Hmmm … please excuse the headline but that is the result of banging my head against the keyboard over this weekend’s stupid ass bitchmeme. I was going to delete it but then I figured it makes as much frikken sense as the argument over Twitter search that is going on.
It’s an argument that all the big boys are jumping in on so that tells you right away just how much of it is just plain bullshit but hey – here’s the basic premise
- Loic & Michael believe that Twitter should rank search results by the number of followers a person has – which means that some-one like me with next to no followers wouldn’t even rate showing up in search results even if I started to topic being searched for.
- Robert of course calls bullshit on this and says results should be based on a series of metadata results like re-tweets, how many favourites for that tweet (you mean people actually use favourites in Twitter?) and number of inbound links for that tweet (in other words – a Twitter Techmeme)
Of course everyone is lining up on either side of the pointless discussion as if it is the most important thing to hit the tech blogosphere in years.
Mind you this is Twitter that we are talking about here. A social media service that might not even survive the next year. A service that has no other income stream other than VC dollars keeping it afloat; but even that river has to dry up at some point.
So why is this discussion happening? Because marketers need to find away to see who is saying what about their companies – the rest of us couldn’t give a shit. For us Twitter is just a way to talk with a whole bunch of people about a whole bunch of nothing. The big argument that it is a great way for companies to reach out to people is a fallacy that Loic quite nicely pointed out in his post
Brands do pay attention and already start understanding the difference. We made the experiment with Ben Metcalfe. I started complaining that Sprint was not offering the new Blackberry (they still don’t, I want a BB Bold with worldwide unlimited data) on Twitter and minutes later a Sprint representative contacted me and offered me VIP customer service. I loved it. For the experiment, @dotben started also complaining about the same issue (and really would love a Bold too, it was true) but nothing happened for Ben. Why not? Sprint understood that I have nearly 10x the number of followers of Ben so I had to be answered immediately, even with my weird last name no one can pronounce. Ben has almost 2000 followers, I think Sprint should actually pay attention too.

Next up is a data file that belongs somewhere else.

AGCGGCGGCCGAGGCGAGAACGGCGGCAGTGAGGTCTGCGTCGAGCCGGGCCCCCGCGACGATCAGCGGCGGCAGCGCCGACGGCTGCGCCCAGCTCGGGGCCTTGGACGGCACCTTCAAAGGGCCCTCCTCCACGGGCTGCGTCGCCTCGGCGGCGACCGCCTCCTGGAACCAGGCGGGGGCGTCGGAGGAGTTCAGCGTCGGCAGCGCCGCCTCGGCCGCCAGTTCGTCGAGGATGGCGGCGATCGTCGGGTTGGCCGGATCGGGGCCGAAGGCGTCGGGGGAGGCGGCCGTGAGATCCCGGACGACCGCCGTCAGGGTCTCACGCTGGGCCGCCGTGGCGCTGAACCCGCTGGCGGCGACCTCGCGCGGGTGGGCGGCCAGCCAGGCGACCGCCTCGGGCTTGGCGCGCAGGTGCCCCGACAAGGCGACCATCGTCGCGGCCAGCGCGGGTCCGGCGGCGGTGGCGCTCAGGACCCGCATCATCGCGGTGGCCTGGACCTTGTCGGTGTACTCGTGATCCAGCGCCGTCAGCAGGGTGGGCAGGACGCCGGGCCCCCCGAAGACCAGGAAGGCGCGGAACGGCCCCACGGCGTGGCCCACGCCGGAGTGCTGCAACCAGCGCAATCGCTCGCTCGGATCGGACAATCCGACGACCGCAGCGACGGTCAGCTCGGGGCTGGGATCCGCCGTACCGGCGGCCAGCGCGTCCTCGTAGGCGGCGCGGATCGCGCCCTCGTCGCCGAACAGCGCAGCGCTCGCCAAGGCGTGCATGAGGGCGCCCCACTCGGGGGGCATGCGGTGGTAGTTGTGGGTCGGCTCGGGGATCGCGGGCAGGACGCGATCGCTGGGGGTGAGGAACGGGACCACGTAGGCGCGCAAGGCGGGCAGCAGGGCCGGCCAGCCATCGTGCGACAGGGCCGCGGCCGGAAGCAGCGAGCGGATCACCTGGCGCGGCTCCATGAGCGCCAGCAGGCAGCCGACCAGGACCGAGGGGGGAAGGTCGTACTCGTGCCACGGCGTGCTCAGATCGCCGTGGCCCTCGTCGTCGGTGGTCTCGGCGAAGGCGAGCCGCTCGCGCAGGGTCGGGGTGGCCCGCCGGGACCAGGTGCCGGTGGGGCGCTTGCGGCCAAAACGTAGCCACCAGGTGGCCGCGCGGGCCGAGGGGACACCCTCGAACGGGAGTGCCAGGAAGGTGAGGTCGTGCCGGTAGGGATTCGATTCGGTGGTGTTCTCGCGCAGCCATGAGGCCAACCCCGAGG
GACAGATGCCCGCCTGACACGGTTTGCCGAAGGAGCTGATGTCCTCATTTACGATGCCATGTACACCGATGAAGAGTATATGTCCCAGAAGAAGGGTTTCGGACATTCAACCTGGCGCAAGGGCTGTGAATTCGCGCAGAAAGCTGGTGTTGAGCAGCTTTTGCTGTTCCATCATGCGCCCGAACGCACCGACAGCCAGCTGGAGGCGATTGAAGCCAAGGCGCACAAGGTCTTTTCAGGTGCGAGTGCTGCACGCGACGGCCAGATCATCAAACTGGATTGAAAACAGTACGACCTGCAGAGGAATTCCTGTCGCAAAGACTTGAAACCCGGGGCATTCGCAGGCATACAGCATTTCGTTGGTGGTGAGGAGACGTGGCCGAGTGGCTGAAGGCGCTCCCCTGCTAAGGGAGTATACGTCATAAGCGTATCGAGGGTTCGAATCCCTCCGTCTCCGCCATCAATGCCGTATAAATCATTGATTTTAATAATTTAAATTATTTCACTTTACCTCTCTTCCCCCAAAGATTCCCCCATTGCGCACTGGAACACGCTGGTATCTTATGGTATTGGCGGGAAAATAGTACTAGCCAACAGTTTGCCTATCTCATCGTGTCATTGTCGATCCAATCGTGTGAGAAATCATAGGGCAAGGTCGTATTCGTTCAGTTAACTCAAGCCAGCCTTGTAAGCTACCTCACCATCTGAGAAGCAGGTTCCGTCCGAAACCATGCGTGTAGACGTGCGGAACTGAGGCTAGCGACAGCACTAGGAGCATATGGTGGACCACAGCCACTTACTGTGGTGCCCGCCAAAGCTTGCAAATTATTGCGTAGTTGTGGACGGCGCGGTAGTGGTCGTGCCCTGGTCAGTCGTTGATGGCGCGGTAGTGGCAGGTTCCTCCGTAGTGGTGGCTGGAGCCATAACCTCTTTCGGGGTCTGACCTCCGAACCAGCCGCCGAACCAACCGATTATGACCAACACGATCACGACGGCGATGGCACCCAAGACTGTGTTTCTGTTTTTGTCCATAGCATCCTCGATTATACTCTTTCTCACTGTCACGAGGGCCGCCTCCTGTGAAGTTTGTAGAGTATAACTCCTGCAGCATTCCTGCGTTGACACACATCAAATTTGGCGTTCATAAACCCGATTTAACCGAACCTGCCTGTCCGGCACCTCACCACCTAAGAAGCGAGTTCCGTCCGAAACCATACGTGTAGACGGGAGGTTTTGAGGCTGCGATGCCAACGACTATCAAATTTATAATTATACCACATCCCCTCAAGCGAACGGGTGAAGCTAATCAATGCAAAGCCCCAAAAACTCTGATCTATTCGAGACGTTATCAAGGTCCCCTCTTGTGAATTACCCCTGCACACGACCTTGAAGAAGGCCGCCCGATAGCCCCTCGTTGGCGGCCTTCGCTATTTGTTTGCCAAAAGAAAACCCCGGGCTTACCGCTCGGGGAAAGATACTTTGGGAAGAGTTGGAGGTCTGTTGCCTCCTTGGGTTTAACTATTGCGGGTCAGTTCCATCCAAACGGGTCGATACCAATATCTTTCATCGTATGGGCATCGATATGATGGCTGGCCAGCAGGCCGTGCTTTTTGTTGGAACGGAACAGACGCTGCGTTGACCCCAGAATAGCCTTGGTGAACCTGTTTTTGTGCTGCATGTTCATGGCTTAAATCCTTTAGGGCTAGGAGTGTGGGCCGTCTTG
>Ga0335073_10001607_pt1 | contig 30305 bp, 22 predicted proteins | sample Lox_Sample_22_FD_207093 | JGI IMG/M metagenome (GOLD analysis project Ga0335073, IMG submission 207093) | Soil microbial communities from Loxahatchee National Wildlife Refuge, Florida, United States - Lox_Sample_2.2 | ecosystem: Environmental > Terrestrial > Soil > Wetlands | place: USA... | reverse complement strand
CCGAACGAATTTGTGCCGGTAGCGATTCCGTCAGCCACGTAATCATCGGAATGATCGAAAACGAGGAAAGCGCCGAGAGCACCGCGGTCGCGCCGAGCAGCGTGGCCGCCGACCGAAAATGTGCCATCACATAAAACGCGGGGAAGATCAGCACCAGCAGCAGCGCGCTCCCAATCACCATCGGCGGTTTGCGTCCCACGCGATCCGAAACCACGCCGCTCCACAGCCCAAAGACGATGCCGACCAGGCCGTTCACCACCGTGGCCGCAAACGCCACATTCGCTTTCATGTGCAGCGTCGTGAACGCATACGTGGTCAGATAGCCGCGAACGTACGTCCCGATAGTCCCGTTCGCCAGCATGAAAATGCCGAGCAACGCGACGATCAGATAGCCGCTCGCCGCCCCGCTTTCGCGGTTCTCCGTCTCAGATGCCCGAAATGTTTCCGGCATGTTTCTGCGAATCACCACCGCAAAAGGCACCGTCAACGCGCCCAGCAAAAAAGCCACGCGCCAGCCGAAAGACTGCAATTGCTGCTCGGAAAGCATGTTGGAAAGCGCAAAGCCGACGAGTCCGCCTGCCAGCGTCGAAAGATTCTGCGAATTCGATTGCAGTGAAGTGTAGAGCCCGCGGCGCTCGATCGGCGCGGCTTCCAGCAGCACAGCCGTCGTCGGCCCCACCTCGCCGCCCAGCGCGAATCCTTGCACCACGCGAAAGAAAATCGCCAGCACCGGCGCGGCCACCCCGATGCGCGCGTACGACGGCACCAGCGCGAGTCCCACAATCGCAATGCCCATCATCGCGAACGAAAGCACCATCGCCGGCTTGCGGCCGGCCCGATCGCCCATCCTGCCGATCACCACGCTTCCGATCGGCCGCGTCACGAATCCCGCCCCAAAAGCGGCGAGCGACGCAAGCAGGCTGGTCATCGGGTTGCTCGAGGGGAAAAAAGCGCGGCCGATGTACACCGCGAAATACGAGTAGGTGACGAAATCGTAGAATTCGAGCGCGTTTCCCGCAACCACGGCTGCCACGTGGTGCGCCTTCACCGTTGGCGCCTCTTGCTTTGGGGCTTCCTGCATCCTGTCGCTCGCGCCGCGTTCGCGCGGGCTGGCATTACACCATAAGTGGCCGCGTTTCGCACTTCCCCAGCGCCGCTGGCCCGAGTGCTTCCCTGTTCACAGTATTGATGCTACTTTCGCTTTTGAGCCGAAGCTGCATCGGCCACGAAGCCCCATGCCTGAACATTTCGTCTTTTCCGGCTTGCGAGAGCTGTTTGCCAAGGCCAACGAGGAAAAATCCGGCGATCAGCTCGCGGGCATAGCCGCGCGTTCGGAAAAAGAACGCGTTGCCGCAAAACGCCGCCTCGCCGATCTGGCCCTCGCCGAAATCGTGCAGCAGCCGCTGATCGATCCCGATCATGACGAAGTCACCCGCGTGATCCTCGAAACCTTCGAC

The thing is Loic, Sprint couldn’t give a shit about me or anyone else that isn’t a high flyer – we have no value to them. This is why things like sponsorships on blogs like WinExtra; or even good quality ad networks don’t want anything to do with us – we’re chump change and not worth expending energy on. The same applies to Twitter.
As idealistic as Robert’s thoughts might be I do agree with him more than the others but again this will still only affect a small minority of high flyers in that ecosphere. The problem is that the blogosphere is a popularity game – hell life is a popularity game for all that matters. To think otherwise is facetious and self-serving.
Or as Frederic suggests – it’s just another case of high school on the web
There is a place for authority-based algorithms – as Dave Winer points out, these work great on Techmeme and Memeorandum – but Twitter is a different beast, even if I can’t quite put my finger on it. If ‘authority’ means ‘number of followers,’ then this seems too much like high school to me.
Right now Twitter as it lives on a VC life support system is the popular communication tool. Right now Robert and Michael are the popular bloggers that everyone wants to emulate. Today arguing over Twitter search is the popular topic. Tomorrow will see it replaced in the blink of a Techmeme moment but what won’t change is stupid arguments over inane subjects.
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